Man. company helps turn tractors into robots

North Star Robotics has developed a system capable of turning machines, including small tractors, lawn mowers and snow plows, into robots capable of performing tasks autonomously. The lawnmower in this picture is equipped with the company’s technology and is capable of completing precision mowing jobs without operator intervention. |  North Star Robotics photo

A package from North Star Robotics enables farmers to more easily embrace autonomous operation of farm equipment

Spotting driverless-tractors working a Canadian field will be commonplace in the near future.

Canadian growers are already retrofitting equipment with technology that enables machines to works autonomously, such as Brian Tischler’s Ag Open GPS and Matt Reimer’s tractor that pulls a grain cart up to his combine.

These solutions require a fair amount of tech savvy and a penchant for solving problems with a soldering iron and tablet.

However, starting next year, the barrier of entry into retrofitted autonomous farm equipment will get a whole lot lower as a Manitoba company begins to sell packages that enable autonomous operation of farm equipment.

North Star Robotics plans to sell into the Canadian market a package of hardware and software capable of performing jobs autonomously through taking over a tractor’s steering, transmission, throttle and hydraulics.

“We have an array of safety sensors that allow us to perceive the environment, so we have some that can tell us where the vehicle is, others that can tell us if there is something in front of the tractor,” said Shawn Schaerer, chief executive officer of North Star Robotics.

An assortment of sensors, including GPS (Swift Navigation), LIDAR, 3D cameras and sonar sensors, monitor the environment as the tractor autonomously performs tasks.

For now, North Star Robotics is focused on producing retrofit kits for small tractors.

“The sweet spot of what we do as of right now today is smaller HST (hydrostatic transmission) tractors, so 20 maybe 40 horsepower tractors,” he said.

“We have looked at doing manual transmission tractors, but that’s something that we can’t handle doing today.”

He said the company focuses on smaller tractors because they are often used for simpler tasks.

“It really has to do with the implements that are attached,” he said.

“With the smaller tractors, they aren’t as sophisticated as the larger ones, in terms of the seeders and planters, so we’re focused on the simple tasks.”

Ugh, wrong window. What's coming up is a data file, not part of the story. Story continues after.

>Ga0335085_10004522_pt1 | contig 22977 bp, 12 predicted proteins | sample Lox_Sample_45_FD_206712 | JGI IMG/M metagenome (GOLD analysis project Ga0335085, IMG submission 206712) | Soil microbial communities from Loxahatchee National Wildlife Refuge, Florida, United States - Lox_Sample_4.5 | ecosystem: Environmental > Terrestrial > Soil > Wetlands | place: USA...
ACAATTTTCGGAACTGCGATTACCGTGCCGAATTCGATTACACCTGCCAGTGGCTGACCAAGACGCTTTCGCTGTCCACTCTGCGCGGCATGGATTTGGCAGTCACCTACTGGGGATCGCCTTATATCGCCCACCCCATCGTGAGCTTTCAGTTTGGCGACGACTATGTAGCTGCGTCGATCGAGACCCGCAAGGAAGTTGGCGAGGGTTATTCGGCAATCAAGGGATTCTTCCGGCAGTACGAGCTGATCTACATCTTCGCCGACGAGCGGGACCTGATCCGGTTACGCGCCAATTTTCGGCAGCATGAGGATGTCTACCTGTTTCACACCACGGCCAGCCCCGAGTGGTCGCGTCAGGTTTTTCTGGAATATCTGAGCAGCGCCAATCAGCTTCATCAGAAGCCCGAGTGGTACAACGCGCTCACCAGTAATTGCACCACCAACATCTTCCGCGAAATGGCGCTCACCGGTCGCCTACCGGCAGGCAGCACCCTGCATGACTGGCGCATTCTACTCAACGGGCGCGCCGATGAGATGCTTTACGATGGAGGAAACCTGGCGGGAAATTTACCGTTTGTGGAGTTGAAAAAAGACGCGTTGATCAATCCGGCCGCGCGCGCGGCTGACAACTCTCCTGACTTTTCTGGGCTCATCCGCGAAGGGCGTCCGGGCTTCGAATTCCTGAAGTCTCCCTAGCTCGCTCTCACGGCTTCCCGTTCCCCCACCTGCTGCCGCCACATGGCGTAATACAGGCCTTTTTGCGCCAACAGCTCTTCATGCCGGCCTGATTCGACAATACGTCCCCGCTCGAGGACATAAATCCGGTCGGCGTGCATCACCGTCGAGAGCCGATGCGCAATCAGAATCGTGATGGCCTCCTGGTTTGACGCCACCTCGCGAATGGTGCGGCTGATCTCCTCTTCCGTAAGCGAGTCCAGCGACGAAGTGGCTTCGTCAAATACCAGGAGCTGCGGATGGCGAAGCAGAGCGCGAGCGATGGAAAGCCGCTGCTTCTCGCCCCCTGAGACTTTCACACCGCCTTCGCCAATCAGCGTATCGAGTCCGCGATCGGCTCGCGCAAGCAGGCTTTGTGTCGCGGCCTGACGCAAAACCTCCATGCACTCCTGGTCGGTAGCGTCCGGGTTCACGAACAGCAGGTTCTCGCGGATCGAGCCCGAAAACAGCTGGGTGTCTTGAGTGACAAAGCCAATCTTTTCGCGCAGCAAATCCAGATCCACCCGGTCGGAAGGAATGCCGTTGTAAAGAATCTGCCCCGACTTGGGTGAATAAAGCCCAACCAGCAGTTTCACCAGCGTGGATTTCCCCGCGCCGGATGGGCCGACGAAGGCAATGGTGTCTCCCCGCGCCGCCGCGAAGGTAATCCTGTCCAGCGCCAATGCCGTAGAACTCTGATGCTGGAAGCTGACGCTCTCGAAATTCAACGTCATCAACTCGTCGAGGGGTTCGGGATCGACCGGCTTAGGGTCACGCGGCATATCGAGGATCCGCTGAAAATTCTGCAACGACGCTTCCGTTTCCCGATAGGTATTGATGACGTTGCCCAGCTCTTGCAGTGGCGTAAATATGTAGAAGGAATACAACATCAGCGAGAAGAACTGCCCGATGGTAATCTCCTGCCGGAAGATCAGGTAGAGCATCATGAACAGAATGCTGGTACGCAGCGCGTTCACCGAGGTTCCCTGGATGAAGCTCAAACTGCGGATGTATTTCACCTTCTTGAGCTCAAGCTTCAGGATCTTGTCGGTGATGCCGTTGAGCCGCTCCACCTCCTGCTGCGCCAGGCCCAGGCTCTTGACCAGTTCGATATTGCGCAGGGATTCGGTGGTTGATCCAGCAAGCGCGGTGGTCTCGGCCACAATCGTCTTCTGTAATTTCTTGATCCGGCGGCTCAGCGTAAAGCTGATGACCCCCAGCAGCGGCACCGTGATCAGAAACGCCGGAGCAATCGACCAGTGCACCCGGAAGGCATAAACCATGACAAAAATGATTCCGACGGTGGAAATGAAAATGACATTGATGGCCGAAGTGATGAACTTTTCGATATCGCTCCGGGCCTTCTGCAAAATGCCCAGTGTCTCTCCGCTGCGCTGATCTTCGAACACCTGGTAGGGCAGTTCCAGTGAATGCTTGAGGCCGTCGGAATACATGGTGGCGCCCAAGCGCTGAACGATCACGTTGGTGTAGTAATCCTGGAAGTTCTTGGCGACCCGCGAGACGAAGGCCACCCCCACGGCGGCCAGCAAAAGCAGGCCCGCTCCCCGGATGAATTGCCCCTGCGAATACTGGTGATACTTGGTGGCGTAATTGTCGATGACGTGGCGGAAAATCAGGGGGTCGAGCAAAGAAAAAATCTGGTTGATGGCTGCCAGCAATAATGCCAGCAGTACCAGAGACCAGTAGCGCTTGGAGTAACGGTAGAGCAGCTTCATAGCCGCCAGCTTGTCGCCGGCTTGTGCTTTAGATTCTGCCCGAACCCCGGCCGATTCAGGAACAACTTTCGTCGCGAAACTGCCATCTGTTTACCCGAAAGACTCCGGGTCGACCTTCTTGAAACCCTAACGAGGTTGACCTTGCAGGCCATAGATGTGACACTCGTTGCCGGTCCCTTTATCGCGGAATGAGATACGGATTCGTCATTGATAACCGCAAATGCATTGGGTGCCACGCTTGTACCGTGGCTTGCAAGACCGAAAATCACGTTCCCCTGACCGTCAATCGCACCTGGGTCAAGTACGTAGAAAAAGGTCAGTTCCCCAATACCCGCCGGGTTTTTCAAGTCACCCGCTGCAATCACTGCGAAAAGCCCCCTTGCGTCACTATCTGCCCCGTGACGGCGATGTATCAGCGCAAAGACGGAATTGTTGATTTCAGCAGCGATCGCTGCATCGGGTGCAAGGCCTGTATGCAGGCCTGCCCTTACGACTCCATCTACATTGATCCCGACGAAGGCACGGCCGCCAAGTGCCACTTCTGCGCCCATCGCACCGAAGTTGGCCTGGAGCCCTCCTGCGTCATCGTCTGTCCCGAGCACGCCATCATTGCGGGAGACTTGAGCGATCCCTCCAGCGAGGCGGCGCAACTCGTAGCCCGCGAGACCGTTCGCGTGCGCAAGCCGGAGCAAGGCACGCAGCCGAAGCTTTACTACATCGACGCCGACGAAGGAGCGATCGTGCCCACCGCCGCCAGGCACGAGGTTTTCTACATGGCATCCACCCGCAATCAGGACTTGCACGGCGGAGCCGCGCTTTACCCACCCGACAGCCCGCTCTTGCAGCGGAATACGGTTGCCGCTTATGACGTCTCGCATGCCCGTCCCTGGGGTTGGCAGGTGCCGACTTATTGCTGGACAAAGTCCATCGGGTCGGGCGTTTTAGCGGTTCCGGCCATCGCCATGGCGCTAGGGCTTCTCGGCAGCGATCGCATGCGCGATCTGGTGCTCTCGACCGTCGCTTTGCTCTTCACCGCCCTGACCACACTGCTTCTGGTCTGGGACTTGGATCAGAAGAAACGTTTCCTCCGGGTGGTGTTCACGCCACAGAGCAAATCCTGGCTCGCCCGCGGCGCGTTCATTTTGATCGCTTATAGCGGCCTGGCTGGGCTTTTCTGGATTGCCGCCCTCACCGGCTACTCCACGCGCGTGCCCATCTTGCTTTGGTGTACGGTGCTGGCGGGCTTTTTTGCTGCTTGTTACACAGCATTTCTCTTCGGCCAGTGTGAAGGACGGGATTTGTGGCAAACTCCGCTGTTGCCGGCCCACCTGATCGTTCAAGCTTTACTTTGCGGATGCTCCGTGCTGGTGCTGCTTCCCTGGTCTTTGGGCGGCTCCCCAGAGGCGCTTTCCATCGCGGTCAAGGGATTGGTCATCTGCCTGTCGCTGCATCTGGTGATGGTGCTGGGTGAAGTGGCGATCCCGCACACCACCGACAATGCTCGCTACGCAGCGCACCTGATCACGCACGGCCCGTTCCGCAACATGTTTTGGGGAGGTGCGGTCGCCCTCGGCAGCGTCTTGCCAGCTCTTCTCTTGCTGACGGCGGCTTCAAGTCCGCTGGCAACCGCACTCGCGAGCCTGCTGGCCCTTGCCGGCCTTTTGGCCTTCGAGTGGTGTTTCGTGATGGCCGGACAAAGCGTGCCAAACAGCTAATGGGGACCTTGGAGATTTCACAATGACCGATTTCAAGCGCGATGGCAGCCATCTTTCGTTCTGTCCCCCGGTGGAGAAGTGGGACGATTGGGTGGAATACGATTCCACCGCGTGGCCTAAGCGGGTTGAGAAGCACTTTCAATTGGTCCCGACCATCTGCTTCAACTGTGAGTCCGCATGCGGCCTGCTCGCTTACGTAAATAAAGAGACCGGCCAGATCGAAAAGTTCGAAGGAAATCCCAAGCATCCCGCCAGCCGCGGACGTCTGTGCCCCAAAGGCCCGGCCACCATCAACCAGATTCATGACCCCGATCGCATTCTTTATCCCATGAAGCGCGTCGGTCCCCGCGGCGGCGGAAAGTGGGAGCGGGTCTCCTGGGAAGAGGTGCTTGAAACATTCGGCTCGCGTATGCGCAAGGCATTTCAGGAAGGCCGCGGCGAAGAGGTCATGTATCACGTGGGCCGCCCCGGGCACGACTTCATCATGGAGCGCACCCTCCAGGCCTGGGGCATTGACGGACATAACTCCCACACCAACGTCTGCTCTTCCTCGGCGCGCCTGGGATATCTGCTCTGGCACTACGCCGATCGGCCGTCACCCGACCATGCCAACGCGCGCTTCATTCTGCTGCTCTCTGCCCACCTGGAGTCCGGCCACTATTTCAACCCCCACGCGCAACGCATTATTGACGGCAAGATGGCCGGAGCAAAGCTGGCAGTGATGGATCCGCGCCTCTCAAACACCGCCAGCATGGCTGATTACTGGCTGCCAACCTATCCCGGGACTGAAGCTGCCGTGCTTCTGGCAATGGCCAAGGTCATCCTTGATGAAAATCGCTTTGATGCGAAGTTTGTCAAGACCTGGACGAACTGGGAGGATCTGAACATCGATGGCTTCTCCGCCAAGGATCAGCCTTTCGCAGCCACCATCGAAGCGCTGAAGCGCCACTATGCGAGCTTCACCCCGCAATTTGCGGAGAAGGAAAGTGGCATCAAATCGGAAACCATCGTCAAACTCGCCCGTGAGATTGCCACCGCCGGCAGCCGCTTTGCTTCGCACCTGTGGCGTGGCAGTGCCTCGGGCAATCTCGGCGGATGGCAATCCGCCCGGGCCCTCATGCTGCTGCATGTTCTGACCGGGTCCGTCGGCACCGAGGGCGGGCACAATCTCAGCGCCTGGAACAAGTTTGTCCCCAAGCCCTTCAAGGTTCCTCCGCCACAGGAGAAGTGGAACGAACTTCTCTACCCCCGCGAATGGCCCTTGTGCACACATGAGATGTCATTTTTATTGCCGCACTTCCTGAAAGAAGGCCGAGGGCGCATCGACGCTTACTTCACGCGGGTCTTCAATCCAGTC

Beyond the hardware and software that will be installed on the tractor, cloud-based software is used to help operators set up jobs.

“(The cloud platform) allows an operator or farmer to input what they want the vehicle or tractor to do,” Schaerer said.

“Once they do that, they can download that to the tractor and have the tractor follow the instructions that the farmer has set up.”

To set up jobs, operators open up the company’s app and it will automatically bring in the machine’s location on a map similar to Google Earth.

“Then you can draw out your field, draw where you don’t want the robot to go,” he said.

“Press a button and it generates the entire path for you. It’s pretty straight forward.”

Operators can also drive field parameters and obstacles and then have the program generate the rest of the path.

The app is capable of remote activation, but for safety’s sake the system is being set up so that operators have to be present at the machine when it begins a job.

Schaerer said tasks that are well suited for the technology are largely associated with higher-value crops such as spraying and weeding vineyards or vegetable crops.

The system may also find a place helping maintain large yards and golf courses because mowing is a job this platform is ready to handle.

However, there are also applications for broad acre farms such as taking soil sample cores or dealing with patches of herbicide resistant weeds.

“We have developed some prototype technology that can distinguish the crops from weeds, so what’s a corn plant versus what’s a Canadian thistle?” he said.

“So weeding is one thing that this technology could help farmers with for sure, to reduce their pesticide usage.”

The weed identification technology is based on an optical camera that scans in front of the machine. The system then identifies plants with the use of artificial intelligence and deep neural networks.

Schaerer said growers will drive or haul the autonomous machine when it’s moved down or across roads because it is not legal to operate autonomous vehicles on Canadian roads.

He said North Star Robotics is already working with an original equipment manufacturer in the United States to equip its products with autonomous technology in the factory line.

The company is also working on a pilot program this January with the Winnipeg Airport Authority and Airport Technology Inc. of Portage La Prairie, Man., that involves autonomous technology installed in a snow plow.

“We are developing this autonomous plow to help clean snow from the Winnipeg airport when it starts to really snow hard and the current operation staff can’t keep up, so it’s going to be a device that will help them clear areas that they can’t normally get to if there is a real high demand or big snow storm,” he said.

Schaerer said he has two decades of experience working with automation and robotics, including five years working with neuro-surgical robots.

He’s getting into agriculture because he sees a big need for automated platforms in the industry, he added.

“We wanted to do something that would solve local problems,” Schaerer said.

North Star Robotics is evaluating a couple different business models for its autonomous retrofit for tractors, but Schaerer said it will likely cost $15,000 to $20,000 for a smaller tractor.

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